If your child asks a question, it is because he wants to know the answer. Of course depending on the age of your child, you respond appropriately, but never brush off their question as not being important. The fact that your child asks you a question, shows that he is curious. He has a desire to discover the world he is growing up in and has a need to interact with you and have you do it with him. The question is important to your child based upon his current points of reference, or he would not have asked it
He will value your undivided attention so much, which will become evident in later years, when you ask him a question, or need an answer. He will give it to you, because that has always been the way you have treated him. As his father, you lead by example.
It is at a very early age that you should set the ground rules for the quality of communication between you and your children. This will determine what happens throughout their whole childhood. If you get this right, at the start of their lives, it will reap immeasurable benefits for the quality of your relationship together in later years. This will be very evident during the teenage years, when the challenges are very different, and can sometimes seem insurmountable for both of you.
Think of the amount of times you have heard other fathers say to their child “ask me later”, or “go and ask your mother”. By doing this, you are sending a subliminal message to your child. ‘I do not have time for you right now’, or ‘I’m not interested in what you want to know’, or even ‘it doesn’t concern me’. Potentially this can be the start of the construction of subconscious barriers to communication with your child, which as he gets older will be very hard to overcome.
So, stop whatever you are doing, or at least as soon as it is safe to do so, and listen carefully to the question. Then answer it honestly. You both will reap the benefits of this approach right through to your child’s adulthood………………… and beyond!
As a father and a parent, you will never want to hurt your child, but sometimes if you tell them things as they really are, they will get upset and the effects may even last for sometime. Occasionally a ‘white lie’ is acceptable if it is done to protect your child from something, particularly if they are not yet at an age when they can understand the full consequences of it. However, you should always try to be honest with your children and never lie to them on serious issues.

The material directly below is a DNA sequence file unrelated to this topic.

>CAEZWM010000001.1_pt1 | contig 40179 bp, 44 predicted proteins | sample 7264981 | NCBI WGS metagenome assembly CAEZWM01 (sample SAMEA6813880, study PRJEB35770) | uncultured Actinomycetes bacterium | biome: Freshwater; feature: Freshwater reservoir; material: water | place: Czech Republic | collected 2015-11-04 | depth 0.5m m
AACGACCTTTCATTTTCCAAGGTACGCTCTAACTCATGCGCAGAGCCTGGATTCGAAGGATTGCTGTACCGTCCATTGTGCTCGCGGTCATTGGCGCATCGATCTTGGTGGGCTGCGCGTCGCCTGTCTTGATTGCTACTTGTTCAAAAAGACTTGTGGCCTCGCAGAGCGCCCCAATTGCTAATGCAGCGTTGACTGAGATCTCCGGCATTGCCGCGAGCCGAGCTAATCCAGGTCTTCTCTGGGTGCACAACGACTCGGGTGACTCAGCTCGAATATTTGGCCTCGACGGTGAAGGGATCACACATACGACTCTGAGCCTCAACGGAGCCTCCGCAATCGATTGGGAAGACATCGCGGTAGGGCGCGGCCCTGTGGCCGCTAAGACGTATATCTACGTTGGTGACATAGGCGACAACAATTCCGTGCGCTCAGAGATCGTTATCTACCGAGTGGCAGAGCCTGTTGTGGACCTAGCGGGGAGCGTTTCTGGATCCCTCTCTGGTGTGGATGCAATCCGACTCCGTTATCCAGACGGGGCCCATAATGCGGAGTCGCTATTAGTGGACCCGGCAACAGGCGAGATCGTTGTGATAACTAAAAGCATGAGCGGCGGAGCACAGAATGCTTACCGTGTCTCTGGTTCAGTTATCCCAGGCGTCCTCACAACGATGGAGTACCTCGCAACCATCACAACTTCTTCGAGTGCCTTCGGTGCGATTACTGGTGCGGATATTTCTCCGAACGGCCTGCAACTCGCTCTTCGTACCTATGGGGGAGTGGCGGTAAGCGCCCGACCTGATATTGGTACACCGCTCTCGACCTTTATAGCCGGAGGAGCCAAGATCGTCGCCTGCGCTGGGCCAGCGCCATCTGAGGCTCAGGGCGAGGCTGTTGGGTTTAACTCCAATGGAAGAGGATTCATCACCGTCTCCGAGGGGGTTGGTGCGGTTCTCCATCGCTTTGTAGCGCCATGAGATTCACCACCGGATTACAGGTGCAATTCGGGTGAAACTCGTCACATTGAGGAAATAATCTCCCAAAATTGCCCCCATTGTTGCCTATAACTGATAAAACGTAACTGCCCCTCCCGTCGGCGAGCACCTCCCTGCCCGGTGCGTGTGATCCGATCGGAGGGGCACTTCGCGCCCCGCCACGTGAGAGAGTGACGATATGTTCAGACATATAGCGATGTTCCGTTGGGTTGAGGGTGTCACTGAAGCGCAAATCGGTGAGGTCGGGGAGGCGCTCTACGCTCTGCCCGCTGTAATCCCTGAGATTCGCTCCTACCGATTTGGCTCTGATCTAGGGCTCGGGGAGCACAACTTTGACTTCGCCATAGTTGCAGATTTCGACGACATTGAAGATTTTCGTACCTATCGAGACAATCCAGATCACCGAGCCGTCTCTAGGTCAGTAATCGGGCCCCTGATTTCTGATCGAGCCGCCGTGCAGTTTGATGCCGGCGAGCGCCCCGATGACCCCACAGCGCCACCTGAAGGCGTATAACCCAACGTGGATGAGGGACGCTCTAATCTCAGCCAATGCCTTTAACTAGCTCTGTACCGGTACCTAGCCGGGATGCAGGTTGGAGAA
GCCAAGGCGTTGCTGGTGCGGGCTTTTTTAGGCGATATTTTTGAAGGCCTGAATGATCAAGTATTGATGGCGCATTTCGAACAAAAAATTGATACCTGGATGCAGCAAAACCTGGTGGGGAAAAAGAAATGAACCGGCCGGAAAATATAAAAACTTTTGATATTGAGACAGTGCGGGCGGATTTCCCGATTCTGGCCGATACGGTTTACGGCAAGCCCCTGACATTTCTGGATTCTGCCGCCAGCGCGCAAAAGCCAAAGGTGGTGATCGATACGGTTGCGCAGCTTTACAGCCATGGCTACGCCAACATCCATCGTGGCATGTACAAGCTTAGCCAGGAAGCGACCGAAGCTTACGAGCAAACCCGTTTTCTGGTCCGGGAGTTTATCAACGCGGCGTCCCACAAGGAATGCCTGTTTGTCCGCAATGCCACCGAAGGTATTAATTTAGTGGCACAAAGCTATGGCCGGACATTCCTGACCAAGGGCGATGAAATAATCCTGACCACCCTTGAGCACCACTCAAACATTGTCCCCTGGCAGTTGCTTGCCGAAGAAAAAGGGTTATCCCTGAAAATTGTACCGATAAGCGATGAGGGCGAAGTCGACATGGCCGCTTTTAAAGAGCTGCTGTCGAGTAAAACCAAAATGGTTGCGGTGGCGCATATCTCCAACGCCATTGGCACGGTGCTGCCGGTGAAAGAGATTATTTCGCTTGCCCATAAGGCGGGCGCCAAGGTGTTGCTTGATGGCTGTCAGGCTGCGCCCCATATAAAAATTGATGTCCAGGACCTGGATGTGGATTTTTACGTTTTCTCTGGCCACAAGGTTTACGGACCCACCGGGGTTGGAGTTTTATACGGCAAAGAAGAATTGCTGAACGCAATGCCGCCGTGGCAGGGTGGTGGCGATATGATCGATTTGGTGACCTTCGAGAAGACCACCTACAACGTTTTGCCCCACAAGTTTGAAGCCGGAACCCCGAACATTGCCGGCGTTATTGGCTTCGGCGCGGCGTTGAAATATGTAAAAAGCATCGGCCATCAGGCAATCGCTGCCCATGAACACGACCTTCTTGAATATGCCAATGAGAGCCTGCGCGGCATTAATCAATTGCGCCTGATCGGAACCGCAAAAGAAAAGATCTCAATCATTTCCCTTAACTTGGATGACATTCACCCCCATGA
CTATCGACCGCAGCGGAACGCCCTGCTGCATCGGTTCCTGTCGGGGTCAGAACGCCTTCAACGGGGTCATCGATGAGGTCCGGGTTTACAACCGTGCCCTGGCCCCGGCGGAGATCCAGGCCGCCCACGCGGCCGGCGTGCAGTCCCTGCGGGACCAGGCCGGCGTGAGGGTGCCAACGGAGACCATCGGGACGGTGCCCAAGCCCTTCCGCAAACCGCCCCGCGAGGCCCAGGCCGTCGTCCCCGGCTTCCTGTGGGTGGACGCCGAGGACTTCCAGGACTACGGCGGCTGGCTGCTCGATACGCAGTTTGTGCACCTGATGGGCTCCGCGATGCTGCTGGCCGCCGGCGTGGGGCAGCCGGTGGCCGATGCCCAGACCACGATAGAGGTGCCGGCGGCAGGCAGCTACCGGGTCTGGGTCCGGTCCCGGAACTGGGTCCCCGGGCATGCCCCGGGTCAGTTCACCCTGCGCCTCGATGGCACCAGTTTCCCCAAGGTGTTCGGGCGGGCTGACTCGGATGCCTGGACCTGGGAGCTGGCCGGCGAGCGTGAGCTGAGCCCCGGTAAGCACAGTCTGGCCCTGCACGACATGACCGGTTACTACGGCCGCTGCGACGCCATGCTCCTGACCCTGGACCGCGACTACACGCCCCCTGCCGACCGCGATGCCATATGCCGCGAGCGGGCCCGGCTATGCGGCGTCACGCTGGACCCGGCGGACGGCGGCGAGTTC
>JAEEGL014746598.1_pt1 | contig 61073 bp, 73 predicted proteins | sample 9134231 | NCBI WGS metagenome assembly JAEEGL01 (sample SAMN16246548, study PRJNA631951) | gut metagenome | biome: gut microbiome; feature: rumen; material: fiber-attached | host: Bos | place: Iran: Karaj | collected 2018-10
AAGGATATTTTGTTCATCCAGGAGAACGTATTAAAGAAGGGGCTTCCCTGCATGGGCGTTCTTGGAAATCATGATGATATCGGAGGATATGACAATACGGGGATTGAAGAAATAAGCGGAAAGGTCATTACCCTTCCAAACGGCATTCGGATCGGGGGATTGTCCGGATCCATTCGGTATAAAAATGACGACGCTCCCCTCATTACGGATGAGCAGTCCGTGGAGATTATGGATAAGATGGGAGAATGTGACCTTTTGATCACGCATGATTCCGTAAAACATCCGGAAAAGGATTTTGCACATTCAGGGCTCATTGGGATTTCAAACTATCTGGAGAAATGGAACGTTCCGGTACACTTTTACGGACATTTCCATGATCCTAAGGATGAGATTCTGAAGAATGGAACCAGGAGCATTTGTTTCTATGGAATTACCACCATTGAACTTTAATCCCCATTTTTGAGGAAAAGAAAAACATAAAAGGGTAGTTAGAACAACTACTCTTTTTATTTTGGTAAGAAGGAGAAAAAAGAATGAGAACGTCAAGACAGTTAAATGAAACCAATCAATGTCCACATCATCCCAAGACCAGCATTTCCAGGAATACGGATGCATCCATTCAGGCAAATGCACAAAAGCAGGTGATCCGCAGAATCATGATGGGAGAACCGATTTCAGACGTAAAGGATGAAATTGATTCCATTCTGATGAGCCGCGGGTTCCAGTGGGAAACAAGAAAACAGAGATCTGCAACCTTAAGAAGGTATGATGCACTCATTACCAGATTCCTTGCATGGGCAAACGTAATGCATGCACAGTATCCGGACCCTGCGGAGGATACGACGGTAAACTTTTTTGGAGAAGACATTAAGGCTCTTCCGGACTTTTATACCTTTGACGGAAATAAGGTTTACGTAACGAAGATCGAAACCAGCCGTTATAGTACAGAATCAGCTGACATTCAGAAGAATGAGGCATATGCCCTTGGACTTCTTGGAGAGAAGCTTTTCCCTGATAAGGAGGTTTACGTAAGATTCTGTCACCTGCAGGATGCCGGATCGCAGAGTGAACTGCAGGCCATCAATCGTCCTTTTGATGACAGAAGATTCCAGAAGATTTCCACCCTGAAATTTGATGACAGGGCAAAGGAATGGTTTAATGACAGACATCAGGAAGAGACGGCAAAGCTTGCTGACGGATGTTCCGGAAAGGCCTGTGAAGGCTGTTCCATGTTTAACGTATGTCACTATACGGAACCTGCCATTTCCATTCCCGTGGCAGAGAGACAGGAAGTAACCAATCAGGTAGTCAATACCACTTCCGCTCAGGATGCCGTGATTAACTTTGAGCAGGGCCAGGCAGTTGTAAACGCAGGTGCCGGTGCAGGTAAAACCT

Sometimes it is very difficult to stick to this guideline, but remember that your children deserve you to treat them correctly. It doesn’t really matter what the subject matter is of your ‘white lie’, but your judgement of the situation will determine if it is the correct course of action. If your child is a toddler or under five and his grand mother passes away, you might tell him that ‘nanna has gone to a special place with the angels’.
If however he has been at primary school for a few years he will be starting to learn about the human life cycle and that we are born and we eventually die. You may make a judgement call in this instance and tell him the truth but couch it in more direct gentle terms like ‘nanna passed away peacefully in her sleep and has gone to heaven’. So how you communicate with your child will very definitely be relative to your child’s age and his ability to comprehend life events like this.
If however you do lie to him even on a subject as serious as this and he finds out, it will send the message that this is an acceptable form of behaviour. Remember, at all times your child will look up to you and copy your behaviour, so he will need you to handle a situation like this in the correct way. He will remember how you do this for many years to come.
This is often one of a father’s (parent’s) real dilemmas. What level of openness and honesty should you have with your child when she is a Toddler or under 7? Should you tell her exactly what is going on and risk upsetting her, or are there ever times when lying to you child is acceptable? Every parent wants their child to be brought up to be open and honest and therefore you may worry that if you are not like that with your child every time, she may assume that not being honest is acceptable and normal behaviour.
It really depends on the sensitivity of your child and you may feel that a ‘white lie’ is acceptable if it is done to protect your child from something, particularly if they are not yet of an age when they can understand the full consequences of it. The dilemma of course, is that you may not want to tell a lie to your child.
Once your child gets a bit older and becomes more mature, you will decide when she is ready to hear the truth every time. But initially this may be very hard for her to take in or accept. Irrespective of the age of your child, you may decide that on very serious issues, you will never lie to her. This rule however, can be very difficult to stick to, but if you always keep in mind that your child deserves to be treated with respect, then you will always make the right choice for her.
If you do decide not to tell your child something and tell her a lie, you must ensure that there is no way she can ever find out the truth, until at least she is an adult. If she does, then it will say to her that this is an acceptable way to behave. Always remember, your child, particularly as a Toddler and up to puberty, will look to you as her role model and if you do something, then she will do it as well.